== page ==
As expected, Spotify on Wednesday said it will allow anyone to listen to music free on tablets and other mobile devices. Until now, a free, ad-supported version of the streaming music service has only been available on desktop and laptop computers. Only subscribers paying $10 a month could access the service through mobile devices.
The splashier news Spotify announced at a press event today was that Led Zeppelin, which until now hasn’t licensed its music for streaming, will become part of its catalog. The New York Times first reported on the deal today prior to the announcement.
Reports of the free mobile service began leaking last week, but on Wednesday, Spotify provided more details on the offering. iPad and Android tablet users can now get the same ad-supported service Spotify offers on the desktop, with the ability to play any song on demand and create playlists.
Tablet users can also use its shuffle feature for any playlist or to specific artist’s catalog.
For smartphone owners, the experience will focus on the shuffle feature. iPhone and Android mobile users will be able to shuffle play their playlists and the catalog of a particular artist, but won’t have access to all music on-demand as on tablets and the desktop freemium offering.
Spotify’s shuffle is similar to that of Pandora and other online radio services, but the company says it offers more control over playlists. If a listener wants to play Lady Gaga, then they’ll hear only that artist and not others in the same genre.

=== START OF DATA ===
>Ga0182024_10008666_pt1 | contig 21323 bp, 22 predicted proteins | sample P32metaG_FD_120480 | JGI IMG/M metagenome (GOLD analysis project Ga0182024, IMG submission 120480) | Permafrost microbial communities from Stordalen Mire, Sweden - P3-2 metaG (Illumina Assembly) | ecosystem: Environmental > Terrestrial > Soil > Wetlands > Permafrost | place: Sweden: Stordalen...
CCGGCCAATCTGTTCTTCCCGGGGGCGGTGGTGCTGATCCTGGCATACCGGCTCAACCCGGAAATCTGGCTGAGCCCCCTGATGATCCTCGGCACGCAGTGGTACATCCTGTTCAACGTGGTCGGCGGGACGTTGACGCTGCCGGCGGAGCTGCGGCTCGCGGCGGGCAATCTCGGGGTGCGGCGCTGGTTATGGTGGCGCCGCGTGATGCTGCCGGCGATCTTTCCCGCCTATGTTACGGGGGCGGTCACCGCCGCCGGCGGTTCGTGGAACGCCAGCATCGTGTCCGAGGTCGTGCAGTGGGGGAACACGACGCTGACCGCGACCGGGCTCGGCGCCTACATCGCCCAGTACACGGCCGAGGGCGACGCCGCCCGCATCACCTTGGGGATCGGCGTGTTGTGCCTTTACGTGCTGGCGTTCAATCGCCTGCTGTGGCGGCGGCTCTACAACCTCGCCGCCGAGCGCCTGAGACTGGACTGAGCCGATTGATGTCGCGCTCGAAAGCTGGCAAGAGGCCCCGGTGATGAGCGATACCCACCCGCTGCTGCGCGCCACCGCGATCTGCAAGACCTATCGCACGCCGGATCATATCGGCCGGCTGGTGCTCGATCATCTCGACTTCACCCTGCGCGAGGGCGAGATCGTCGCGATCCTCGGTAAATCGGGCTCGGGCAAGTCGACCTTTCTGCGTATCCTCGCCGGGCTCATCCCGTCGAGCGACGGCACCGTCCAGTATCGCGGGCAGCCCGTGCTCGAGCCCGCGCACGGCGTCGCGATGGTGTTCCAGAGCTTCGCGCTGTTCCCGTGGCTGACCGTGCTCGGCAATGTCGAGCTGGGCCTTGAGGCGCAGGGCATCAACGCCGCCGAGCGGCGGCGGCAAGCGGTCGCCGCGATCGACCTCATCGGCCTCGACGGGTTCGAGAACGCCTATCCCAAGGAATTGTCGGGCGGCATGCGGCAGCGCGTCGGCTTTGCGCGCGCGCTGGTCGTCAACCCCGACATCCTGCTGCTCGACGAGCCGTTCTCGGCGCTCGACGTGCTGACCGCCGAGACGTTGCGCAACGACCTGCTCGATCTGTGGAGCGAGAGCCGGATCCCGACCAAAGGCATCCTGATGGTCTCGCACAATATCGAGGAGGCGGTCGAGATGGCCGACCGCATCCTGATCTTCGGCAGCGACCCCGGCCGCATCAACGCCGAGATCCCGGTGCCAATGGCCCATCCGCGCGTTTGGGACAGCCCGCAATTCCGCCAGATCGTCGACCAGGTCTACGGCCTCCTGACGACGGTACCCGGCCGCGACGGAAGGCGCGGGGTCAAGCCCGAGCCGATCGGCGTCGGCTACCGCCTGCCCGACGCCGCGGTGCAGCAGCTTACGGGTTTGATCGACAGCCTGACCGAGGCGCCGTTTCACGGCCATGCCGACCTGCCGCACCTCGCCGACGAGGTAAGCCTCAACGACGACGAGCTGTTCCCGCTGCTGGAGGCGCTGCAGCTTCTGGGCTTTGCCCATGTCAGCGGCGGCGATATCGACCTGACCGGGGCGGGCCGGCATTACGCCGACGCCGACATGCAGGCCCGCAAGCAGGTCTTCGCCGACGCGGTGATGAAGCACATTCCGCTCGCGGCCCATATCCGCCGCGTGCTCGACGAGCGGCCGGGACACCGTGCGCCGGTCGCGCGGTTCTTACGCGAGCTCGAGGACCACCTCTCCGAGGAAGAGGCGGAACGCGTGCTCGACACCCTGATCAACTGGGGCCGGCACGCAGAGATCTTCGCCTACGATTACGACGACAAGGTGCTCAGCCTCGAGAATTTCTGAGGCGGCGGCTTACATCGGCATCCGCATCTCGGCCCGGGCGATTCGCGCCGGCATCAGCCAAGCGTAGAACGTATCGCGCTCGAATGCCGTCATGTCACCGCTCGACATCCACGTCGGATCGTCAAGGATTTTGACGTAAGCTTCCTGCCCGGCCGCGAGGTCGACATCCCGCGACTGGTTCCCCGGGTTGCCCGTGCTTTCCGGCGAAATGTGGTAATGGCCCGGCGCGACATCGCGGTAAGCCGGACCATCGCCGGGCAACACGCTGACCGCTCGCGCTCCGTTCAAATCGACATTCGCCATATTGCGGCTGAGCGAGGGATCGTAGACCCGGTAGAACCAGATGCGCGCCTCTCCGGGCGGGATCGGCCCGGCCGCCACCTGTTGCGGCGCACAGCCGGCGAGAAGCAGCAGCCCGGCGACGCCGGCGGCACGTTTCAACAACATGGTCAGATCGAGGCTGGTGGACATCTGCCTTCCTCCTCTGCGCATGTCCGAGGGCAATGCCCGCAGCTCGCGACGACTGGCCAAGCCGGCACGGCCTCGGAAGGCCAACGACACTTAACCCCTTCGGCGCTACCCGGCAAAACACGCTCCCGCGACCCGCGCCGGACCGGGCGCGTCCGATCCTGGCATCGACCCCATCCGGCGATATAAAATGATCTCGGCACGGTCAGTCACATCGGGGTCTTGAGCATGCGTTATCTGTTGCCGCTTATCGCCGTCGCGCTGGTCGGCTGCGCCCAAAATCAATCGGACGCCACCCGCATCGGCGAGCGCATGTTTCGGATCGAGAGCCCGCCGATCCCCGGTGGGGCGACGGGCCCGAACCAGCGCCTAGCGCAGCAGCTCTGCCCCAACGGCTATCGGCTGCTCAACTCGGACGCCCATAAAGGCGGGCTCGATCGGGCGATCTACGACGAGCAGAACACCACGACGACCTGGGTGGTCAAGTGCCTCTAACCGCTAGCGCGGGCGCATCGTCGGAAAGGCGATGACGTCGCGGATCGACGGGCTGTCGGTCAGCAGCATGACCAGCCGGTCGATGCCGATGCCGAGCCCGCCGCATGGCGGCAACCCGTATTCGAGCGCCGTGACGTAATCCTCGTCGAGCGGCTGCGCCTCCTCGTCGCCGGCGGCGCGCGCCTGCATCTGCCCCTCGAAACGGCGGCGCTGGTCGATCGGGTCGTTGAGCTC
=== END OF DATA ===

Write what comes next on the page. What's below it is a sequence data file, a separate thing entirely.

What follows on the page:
During his presentation, Spotify CEO Daniel Ek said shuffle is the most popular way people currently listen to music through the service. But the company indicated the freemium service was extended only to tablets as they have become “the new desktop,” where people spend time building playlists and searching music.
Still, the step to open up access further on mobile devices overall reflects Spotify’s efforts to accelerate growth in the face of heightened competition. Last year, it introduced its own Internet radio service for free and paid users to better compete with the likes of Pandora and iHeartRadio.
Since then, Apple has joined the fray with iTunes Radio, and Google with its All Access music service. Another competitor, Rdio, introduced a free mobile service in November.
To date, Spotify’s revenue has come chiefly from its subscription business. Of its more than 24 million active users, 6 million are paying customers. By getting mobile users to try the service for free, it’s aiming to get millions more to eventually sign up for a full on-demand subscription. At the same time, it’s also opening the door to more ad revenue.
But what Spotify really wants is to maintain mindshare in the increasingly crowded online music landscape, according to Forrester analyst James McQuivey. He points out that music is already a feature in the digital products of many companies, including Apple, Amazon and Google. And the way Amazon, for instance, offers “free” video on-demand for Amazon Prime members, could be extended to music as well.
“Spotify's move this week is not only good product marketing in the present, it's necessary positioning for that future, in which Spotify itself will likely have to become a feature in somebody else's product, or disappear,” observed McQuivey.
Adding Led Zeppelin to its lineup of 20 million tunes should help Spotify in the near term at least given the pent-up demand for streaming music from the legendary rock band. Through the exclusive deal, fans will have access to the full Zeppelin catalog by Dec.15, starting today with its first two albums.
Spotify also announced launching in 20 new markets for a total of 55 worldwide. The company’s latest mobile offerings will be available in all the new markets, which are mainly in South America. Spotify on Wednesday also debuted this video spot on YouTube promoting the mobile products with the tag lines “Music for everyone. Now free everywhere.”